The General Assembly of the Church of Scotland and the General Assembly of the United Free Church of Scotland having been regularly constituted and meeting together 940in joint session this 2nd day of October, 1929 years; devoutly acknowledging the mercy and long-suffering shown by Almighty God to themselves and to their fathers, rendering humble and hearty thanks for the gracious guidance bestowed upon them in this their endeavour to heal the divisions in His Church and to promote His glory, and entreating Him to pour out His Spirit upon His servants and upon those who shall come after them, that as good stewards of the manifold grace of God they may with growing power minister to the people of this land and to the nations that have not yet received the Gospel; do now as in the presence of God adopt the Uniting Act, including the Basis of Union and the accompanying Plan of Union with the Questions and Formula for use at the Ordination and Induction of a Minister, and do hereby, in terms and in pursuance of Deliverances of their respective General Assemblies, with approval of the Presbyteries of the respective Churches in accordance with the provisions of the Barrier Act, Enact and Declare in the name of the Lord Jesus Christ, the great Head of the Church, that these Churches, being historic branches of the Reformed Church in Scotland, do and shall henceforth constitute one Church, and that the name of the united Church shall be The Church of Scotland.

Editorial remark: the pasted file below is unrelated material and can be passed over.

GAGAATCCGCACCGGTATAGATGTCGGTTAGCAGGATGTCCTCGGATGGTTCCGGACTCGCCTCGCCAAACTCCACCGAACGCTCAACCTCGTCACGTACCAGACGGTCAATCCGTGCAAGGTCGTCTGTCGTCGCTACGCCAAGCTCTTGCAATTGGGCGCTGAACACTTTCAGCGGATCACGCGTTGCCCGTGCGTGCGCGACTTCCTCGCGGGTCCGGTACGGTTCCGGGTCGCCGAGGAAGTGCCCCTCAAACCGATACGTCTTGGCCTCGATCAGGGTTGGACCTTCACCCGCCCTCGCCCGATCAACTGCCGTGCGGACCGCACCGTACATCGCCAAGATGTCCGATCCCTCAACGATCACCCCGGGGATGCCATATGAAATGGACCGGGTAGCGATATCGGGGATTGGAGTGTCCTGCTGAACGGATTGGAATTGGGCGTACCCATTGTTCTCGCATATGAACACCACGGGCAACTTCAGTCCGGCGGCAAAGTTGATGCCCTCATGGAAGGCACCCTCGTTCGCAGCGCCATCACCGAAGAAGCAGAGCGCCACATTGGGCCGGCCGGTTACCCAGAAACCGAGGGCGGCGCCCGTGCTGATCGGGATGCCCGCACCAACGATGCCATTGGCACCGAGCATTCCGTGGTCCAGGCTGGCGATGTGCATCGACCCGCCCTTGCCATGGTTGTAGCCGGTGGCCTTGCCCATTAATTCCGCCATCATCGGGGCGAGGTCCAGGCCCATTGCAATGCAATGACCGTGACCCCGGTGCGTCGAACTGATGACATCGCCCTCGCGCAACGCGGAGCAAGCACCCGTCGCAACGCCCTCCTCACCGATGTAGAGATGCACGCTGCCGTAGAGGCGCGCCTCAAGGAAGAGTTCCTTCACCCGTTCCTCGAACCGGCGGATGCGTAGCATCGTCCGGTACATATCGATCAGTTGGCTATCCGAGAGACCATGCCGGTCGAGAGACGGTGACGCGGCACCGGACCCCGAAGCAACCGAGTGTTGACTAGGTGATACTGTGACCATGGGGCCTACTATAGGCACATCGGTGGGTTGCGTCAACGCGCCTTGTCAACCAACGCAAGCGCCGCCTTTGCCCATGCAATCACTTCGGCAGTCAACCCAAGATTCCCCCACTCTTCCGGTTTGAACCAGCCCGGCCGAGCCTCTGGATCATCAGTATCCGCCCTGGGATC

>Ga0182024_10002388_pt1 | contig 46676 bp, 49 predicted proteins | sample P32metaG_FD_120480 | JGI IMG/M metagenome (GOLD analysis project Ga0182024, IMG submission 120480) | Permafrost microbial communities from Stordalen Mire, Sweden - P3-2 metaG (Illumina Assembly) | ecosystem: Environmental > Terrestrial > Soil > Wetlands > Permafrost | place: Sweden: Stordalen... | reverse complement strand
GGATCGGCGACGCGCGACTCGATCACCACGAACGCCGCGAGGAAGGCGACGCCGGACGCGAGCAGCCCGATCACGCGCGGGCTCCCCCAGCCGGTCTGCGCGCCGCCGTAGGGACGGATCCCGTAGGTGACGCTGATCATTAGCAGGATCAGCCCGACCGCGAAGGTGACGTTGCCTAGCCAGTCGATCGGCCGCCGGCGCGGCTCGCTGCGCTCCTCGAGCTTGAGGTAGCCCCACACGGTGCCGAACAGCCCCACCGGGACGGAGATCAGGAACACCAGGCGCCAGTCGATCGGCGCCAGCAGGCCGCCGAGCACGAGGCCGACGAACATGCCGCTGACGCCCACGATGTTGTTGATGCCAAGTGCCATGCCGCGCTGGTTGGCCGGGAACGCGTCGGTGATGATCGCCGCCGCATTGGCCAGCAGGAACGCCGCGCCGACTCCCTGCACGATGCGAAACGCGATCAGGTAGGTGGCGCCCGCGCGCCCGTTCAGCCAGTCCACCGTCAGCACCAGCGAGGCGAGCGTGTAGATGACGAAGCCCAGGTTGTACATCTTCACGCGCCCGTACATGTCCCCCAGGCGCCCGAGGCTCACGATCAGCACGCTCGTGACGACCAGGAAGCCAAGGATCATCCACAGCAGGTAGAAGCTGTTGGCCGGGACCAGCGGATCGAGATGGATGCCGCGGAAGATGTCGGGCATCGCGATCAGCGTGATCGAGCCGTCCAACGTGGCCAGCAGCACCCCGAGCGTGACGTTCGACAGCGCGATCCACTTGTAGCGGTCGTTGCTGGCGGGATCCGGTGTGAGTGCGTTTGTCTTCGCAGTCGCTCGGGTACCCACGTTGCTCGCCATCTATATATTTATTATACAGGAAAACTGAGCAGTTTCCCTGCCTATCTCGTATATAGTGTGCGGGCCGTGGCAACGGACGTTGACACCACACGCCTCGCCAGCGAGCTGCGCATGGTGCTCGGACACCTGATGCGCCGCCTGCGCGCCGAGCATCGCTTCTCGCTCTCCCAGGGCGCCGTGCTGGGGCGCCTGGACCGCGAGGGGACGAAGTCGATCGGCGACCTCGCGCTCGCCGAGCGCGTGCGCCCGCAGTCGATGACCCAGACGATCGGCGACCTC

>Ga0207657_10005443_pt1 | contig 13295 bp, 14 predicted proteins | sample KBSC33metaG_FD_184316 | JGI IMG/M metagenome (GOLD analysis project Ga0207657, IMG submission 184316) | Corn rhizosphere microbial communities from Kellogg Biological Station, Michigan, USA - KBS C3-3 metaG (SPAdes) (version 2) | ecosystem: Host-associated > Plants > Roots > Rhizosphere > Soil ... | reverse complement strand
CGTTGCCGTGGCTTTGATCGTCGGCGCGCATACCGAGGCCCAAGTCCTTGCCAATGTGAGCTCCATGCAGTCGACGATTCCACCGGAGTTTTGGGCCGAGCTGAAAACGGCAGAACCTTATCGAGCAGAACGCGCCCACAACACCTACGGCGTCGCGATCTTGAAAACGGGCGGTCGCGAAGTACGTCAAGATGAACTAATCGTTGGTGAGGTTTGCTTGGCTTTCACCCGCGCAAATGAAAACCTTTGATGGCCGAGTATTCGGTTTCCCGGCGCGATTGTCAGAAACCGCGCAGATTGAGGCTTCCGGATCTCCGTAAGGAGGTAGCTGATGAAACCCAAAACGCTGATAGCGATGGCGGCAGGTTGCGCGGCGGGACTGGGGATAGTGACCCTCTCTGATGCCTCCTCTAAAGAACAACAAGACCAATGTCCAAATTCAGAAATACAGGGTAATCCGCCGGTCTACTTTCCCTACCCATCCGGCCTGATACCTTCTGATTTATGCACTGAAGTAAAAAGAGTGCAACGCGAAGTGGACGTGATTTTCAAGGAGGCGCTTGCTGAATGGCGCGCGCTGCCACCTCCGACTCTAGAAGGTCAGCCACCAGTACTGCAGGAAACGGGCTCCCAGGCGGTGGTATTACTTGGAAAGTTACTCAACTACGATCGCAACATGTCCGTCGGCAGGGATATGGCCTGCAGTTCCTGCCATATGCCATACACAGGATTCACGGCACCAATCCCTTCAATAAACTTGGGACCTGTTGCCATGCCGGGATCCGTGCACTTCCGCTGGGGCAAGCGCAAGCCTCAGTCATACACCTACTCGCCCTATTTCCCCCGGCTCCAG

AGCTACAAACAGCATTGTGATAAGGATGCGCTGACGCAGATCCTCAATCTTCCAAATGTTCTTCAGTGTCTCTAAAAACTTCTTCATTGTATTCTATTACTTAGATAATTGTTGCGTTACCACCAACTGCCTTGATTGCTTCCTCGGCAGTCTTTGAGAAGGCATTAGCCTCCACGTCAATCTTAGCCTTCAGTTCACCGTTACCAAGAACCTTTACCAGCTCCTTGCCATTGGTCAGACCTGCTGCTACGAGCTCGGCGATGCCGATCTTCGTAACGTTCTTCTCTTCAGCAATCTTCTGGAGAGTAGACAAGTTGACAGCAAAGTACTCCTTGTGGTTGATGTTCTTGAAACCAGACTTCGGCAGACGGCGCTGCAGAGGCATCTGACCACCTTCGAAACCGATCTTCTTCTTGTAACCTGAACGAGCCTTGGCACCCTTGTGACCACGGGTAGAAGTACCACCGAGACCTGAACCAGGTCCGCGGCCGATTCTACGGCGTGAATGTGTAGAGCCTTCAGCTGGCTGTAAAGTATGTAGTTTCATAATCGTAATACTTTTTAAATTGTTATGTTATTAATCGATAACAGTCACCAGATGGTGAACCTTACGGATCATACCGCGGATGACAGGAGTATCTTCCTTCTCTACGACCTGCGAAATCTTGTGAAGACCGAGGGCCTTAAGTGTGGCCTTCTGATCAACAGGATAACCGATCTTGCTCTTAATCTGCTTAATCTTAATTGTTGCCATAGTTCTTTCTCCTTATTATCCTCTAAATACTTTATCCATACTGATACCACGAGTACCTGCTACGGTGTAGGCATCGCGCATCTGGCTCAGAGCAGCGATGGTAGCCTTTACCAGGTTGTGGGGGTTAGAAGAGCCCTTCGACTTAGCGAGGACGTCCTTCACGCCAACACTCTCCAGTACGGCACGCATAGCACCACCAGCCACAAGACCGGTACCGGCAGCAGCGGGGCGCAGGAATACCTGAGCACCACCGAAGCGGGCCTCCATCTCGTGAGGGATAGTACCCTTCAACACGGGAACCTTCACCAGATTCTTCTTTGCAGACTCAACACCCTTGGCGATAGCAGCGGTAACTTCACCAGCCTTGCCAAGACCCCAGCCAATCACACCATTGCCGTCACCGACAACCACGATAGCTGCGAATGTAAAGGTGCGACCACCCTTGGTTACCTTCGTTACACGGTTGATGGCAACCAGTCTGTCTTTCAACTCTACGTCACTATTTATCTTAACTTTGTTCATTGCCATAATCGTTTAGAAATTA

The Moderators of the two Assemblies, Dr. Joseph Mitchell and Principal Alexander Martin, then announced the union in the following words: 'In the faith of Jesus Christ, our Divine King and Head, I do now in the name of the Church of Scotland'—or in the name of the United Free Church of Scotland—' seal and ratify the Union betwixt us made, in token whereof I offer you the right hand of fellowship.' Dr. Mitchell then said, 'And here in the presence of God Most High, we pledge ourselves together in solemn covenant,' to which Dr. Martin added, 'In the name of the Father, and of the Son, and of the Holy Ghost, we invoke the divine blessing upon our act.' In the united Assembly the Duke of York, as commissioner, represented the King of England who, in a letter addressed to the body, bound himself to maintain the rights of the Church of Scotland in these words: 'We assure you of our unwavering concern for the maintenance of the rights and privileges of the Church of Scotland as happily secured and with our earnest prayer that now and in the years to come, you may be filled with the power of the Spirit and that the grace of God may bless and sanctify your labors.' The Duke of York further announced that 'it was His Majesty's determination to uphold the use of Presbyterian government in Scotland.' The Prime Minister, Ramsay MacDonald, wrote to the Assembly that 'all Scotsmen will join with me in the fervent hope that the reunited Church will use its power and influence to make religion a continuing strength in the Scottish character and Presbyterianism a vital form of national worship.' At the time of the union, the Church of Scotland had 759,625 communicants, the Free Church 539,192.